Investing in internet radio (or not)

17Apr07

I’m sure many readers will have heard the news yesterday, but here’s Paul Resnikoff’s round-up of the CRB denial:

Copyright Royalty Board Denies Webcaster Rehearing Request

The US Copyright Royalty Board (CRB) has now denied motions for a rehearing by internet radio broadcasters, according to documents issued Monday. The broadcasters are protesting a more expensive royalty schedule related to the use of master recordings. “The parties filed various responses per our request,” the three judge panel explained. “Having reviewed all motions, responses to those motions, and written arguments, the Judges now deny all such motions.” The five-page document noted that internet broadcasters largely rehashed earlier arguments in their rehearing requests, or raised issues that could have been offered during earlier proceedings. “We find, however, that none of the moving parties have made a sufficient showing of new evidence or a clear error or manifest injustice that would warrant a rehearing.” The denial follows an original ruling in early March of this year, and a subsequent order allowing motions for a rehearing on March 20th. Motions were filed by the Digital Media Association (DiMA), Intercollegiate Broadcasting System, Inc., Small Commercial Webcasters, National Public Radio (NPR), and various others.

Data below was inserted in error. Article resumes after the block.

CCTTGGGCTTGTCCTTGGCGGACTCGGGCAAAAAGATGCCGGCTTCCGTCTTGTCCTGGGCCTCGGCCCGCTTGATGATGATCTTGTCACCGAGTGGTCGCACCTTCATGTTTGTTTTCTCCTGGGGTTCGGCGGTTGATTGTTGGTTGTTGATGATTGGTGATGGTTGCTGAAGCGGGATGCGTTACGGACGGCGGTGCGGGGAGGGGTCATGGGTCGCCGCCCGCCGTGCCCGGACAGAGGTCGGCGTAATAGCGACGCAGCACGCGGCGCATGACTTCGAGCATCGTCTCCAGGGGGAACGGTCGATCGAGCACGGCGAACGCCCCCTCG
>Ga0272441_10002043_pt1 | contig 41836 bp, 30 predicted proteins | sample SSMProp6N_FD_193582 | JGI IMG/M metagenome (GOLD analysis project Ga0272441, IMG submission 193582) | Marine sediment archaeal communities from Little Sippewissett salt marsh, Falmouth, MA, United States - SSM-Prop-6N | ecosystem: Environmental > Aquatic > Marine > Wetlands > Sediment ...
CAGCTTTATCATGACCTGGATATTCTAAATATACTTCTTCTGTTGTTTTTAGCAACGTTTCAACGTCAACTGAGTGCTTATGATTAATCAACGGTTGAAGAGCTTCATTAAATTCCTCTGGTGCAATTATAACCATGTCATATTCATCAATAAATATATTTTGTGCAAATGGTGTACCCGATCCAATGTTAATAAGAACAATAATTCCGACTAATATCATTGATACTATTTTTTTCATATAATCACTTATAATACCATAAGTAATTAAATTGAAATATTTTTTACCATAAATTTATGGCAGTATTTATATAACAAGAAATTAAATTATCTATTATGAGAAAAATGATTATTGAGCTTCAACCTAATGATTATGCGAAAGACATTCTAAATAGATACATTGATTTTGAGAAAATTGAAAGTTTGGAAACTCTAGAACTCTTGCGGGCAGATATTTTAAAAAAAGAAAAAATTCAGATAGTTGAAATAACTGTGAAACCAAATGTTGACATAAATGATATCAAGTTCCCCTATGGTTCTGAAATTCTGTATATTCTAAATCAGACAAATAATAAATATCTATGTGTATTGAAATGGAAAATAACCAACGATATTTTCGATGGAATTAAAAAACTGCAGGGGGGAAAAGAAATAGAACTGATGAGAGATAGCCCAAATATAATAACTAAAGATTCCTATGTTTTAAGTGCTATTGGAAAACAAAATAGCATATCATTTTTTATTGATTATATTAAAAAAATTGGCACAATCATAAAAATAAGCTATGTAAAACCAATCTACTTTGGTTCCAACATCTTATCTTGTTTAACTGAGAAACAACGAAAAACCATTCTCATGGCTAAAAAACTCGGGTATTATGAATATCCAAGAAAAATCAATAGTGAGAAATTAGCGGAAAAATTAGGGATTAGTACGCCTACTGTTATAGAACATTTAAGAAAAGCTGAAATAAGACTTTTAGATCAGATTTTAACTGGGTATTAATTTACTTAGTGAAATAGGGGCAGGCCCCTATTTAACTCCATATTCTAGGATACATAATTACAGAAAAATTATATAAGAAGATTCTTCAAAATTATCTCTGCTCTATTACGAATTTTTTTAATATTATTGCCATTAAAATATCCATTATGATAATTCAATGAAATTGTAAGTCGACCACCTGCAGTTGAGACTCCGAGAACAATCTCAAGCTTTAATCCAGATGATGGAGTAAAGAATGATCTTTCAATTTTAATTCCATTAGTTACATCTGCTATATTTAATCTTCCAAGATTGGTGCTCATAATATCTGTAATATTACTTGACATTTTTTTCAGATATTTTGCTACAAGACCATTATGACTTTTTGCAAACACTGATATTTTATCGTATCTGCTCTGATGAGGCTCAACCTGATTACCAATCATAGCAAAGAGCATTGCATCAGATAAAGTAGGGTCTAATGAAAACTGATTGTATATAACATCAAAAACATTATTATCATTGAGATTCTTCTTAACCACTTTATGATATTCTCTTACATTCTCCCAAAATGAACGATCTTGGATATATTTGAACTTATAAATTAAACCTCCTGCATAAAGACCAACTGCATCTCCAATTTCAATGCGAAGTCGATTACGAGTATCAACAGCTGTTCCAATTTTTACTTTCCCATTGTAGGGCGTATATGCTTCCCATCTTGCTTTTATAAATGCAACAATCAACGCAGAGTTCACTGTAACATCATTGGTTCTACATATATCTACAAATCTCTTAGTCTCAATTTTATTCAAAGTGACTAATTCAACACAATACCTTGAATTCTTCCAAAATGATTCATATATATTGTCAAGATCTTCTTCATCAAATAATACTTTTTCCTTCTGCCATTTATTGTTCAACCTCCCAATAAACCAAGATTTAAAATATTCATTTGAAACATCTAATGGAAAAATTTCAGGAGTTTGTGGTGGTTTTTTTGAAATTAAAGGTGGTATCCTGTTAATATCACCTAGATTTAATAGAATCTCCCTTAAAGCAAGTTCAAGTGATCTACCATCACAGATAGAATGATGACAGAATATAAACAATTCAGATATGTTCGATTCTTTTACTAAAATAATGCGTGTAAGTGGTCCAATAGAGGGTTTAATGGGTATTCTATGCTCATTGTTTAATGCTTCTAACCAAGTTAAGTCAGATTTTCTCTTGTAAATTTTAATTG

The denial was greeted enthusiastically by SoundExchange, which represents the interests of major recording labels and artists. “We are gratified that the CRB has upheld its decision,” said Michael Huppe, general counsel at SoundExchange. Others promised a fight and rallied behind the banner of SaveNetRadio, a group committed to pushing back against the escalated rates. “The CRB’s ill-informed decision to increase royalty fees to this unjustifiable level will quite simply bankrupt most webcasters and destroy internet radio,” said SaveNetRadio spokesperson Jake Ward. Meanwhile, the royalty board also refused to grant a stay on the payment of retroactive royalties until all legal appeals are exhausted, a decision that will generate a lump payment for a number of internet-based radio providers. “In just about one month from today … the Copyright Royalty Board expects internet radio stations to pay millions of dollars in retroactive royalties – and this will drive most stations out of business,” said Jonathan Potter, executive director of DiMA.

I’ve been planning a new venture over the last year or so that was to take advantage of the compulsory license. Now, I question whether it’s worth pursuing from a purely business perspective. One thing is certain: the only way forward for internet radio is to seek direct licensing arrangements, which means that music from Major labels (which would seem unlikely to license at a rate cheaper than that handed down by the CRB) will receive increasingly less airplay.

Or at least less airplay through sites and services that pay royalties vis-a-vis a number of free offerings that are now hosting (or pointing to) music available on demand — a “better version” of access to music than radio-style consumption, which would normally require a payment of $.01 per stream, a la Rhapsody or Napster — but for which no royalty is currently paid.

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4 Responses to “Investing in internet radio (or not)”